What did we talk about in the intercambio yesterday? Apart that is, from the usual stuff about why I'm learning Spanish (to escape from a tiny apartment and even tiner office shared with P) and why they're learning English (to escape from a boring job and/or boring family).
So, apart from the theme of escape, what else? Well, Tony Blair for a start.
When he wasn't totally engrossed in stroking Pilar's knee under the table, our flamboyant businessman, Alfonso, had surprised me with some of his outbursts. Outbursts that were all the more striking given that they were delivered with the fluency of a near-native English speaker.
One concerned the recent presidential election in America. He couldn't understand why, given its hoopla and razzmatazz, the American campaign had all the gravitas of a Rio de Janeiro street carnival. Particularly, he added,compared to the Spanish and British elections. Now Spain has just had an election and, to call it dull, would be to give dullness a bad name. And as for a British election, well we're still waiting for that, aren't we?
But it was what Alfonso had to say about Tony Blair that was particularly incisive. Why, he asked, does a man who - more than any other politician of his generation - professes such a strong religious faith and, by extension, the moral high ground, stoop so low in "running after so much money with such empty speeches".
Before I could reply, Alfonso cut in to add that, earlier this year, he had been summoned by his company's head office to attend a speech Blair was giving in Barcelona. Because he was extremely busy at work, he hadn't wanted to go and had tried to get a junior to deputise. But no, he was told in no uncertain terms, it behoved him as a senior manager to attend and represent the company.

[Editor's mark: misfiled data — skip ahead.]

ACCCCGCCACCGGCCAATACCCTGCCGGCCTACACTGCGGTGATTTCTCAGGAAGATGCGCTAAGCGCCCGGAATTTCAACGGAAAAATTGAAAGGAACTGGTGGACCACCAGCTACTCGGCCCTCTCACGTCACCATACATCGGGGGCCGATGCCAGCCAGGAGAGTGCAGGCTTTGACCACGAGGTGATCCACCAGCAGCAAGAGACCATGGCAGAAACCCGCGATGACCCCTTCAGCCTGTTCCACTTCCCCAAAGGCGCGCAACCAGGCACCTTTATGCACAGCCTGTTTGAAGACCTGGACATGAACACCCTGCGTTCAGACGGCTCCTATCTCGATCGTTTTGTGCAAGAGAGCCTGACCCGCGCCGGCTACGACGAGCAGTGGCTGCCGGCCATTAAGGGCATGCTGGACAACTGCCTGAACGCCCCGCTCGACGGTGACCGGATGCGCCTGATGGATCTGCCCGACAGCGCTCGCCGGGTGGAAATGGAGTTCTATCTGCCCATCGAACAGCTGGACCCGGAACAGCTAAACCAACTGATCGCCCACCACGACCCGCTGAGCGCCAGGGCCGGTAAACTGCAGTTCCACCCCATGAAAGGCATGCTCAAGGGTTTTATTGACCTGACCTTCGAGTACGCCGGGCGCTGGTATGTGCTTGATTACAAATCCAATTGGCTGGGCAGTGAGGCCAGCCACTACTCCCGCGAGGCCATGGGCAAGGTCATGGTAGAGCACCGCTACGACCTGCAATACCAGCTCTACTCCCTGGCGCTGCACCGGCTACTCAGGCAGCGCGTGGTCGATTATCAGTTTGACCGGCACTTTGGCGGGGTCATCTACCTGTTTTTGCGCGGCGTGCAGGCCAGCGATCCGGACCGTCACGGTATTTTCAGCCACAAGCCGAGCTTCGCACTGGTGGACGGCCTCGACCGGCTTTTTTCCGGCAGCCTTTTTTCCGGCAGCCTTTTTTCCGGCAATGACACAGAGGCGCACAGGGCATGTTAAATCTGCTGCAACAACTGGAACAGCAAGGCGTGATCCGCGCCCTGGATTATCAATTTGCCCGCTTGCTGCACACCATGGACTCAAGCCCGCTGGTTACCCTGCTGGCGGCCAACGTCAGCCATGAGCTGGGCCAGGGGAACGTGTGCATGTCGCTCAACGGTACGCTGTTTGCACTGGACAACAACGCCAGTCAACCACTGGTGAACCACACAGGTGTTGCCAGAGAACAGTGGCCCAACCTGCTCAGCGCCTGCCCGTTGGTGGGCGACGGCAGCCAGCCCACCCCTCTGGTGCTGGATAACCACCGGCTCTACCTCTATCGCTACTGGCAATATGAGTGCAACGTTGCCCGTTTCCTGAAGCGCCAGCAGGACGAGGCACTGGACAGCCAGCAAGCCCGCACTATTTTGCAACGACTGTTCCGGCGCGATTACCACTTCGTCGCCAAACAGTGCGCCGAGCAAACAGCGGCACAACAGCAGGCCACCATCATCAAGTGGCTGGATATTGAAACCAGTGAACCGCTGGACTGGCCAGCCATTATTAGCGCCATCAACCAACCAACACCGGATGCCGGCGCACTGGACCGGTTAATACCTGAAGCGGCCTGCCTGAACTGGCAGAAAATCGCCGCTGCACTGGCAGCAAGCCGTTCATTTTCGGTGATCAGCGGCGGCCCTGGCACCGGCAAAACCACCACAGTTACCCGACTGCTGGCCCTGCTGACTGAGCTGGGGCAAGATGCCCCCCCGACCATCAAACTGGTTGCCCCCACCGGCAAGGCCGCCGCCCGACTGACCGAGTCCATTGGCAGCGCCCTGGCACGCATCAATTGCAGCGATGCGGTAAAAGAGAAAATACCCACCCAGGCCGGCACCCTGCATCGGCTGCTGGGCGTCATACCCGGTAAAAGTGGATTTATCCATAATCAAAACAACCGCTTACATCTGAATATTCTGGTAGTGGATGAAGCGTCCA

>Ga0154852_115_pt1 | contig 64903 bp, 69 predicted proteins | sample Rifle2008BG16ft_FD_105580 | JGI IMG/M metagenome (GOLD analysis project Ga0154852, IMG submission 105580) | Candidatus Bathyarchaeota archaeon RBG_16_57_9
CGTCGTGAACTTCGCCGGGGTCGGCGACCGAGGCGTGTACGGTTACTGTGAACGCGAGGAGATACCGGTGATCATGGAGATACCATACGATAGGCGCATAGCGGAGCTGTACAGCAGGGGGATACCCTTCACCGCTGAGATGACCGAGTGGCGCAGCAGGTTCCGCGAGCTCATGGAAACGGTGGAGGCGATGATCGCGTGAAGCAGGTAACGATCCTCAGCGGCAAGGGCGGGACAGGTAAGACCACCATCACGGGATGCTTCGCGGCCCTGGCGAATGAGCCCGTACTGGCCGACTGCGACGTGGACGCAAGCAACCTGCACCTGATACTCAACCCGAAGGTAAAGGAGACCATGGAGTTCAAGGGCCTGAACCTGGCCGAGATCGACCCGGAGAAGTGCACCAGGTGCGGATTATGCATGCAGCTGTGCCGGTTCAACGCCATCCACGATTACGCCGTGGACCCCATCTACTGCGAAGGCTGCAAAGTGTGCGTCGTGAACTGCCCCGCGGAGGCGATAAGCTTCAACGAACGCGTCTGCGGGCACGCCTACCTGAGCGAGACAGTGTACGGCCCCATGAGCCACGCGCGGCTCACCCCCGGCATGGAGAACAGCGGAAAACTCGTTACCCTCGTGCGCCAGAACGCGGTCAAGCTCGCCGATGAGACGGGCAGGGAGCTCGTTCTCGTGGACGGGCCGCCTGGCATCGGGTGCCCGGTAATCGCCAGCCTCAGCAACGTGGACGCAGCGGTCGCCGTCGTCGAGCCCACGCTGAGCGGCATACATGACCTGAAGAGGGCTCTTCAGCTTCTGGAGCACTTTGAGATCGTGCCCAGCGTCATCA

Well, I asked, was it worth it?
Alfonso momentarily stopped stroking Pilar's leg - a sign I'd come to realise that meant I now had his undivided attention.
'It was c*** - useless information, useless anecdotes, useless advice. But I had to sit through it for the sake of the company - just like all the others around me. In fact, one of the organisers told me afterwards - and there was much drinking afterwards I can assure you - that Blair had been secretly flown in before the speech and just as secretly flown out after.'
'Why was that?' I asked puzzled.
'Oh, to avoid the British press finding out. And Blair getting more bad publicity for the huge fee being charged. Quarter of a million euros for 90 minutes! That's why they were told by his people to keep the event as secret, as quiet as possible. And why I was forced to sit so near to him for so long.'
And as Alfonso, the wife swapper, continued to fume about Tony Blair, I couldn't help wondering if those words - wife swapper and Tony Blair - had ever appeared together in the same sentence before...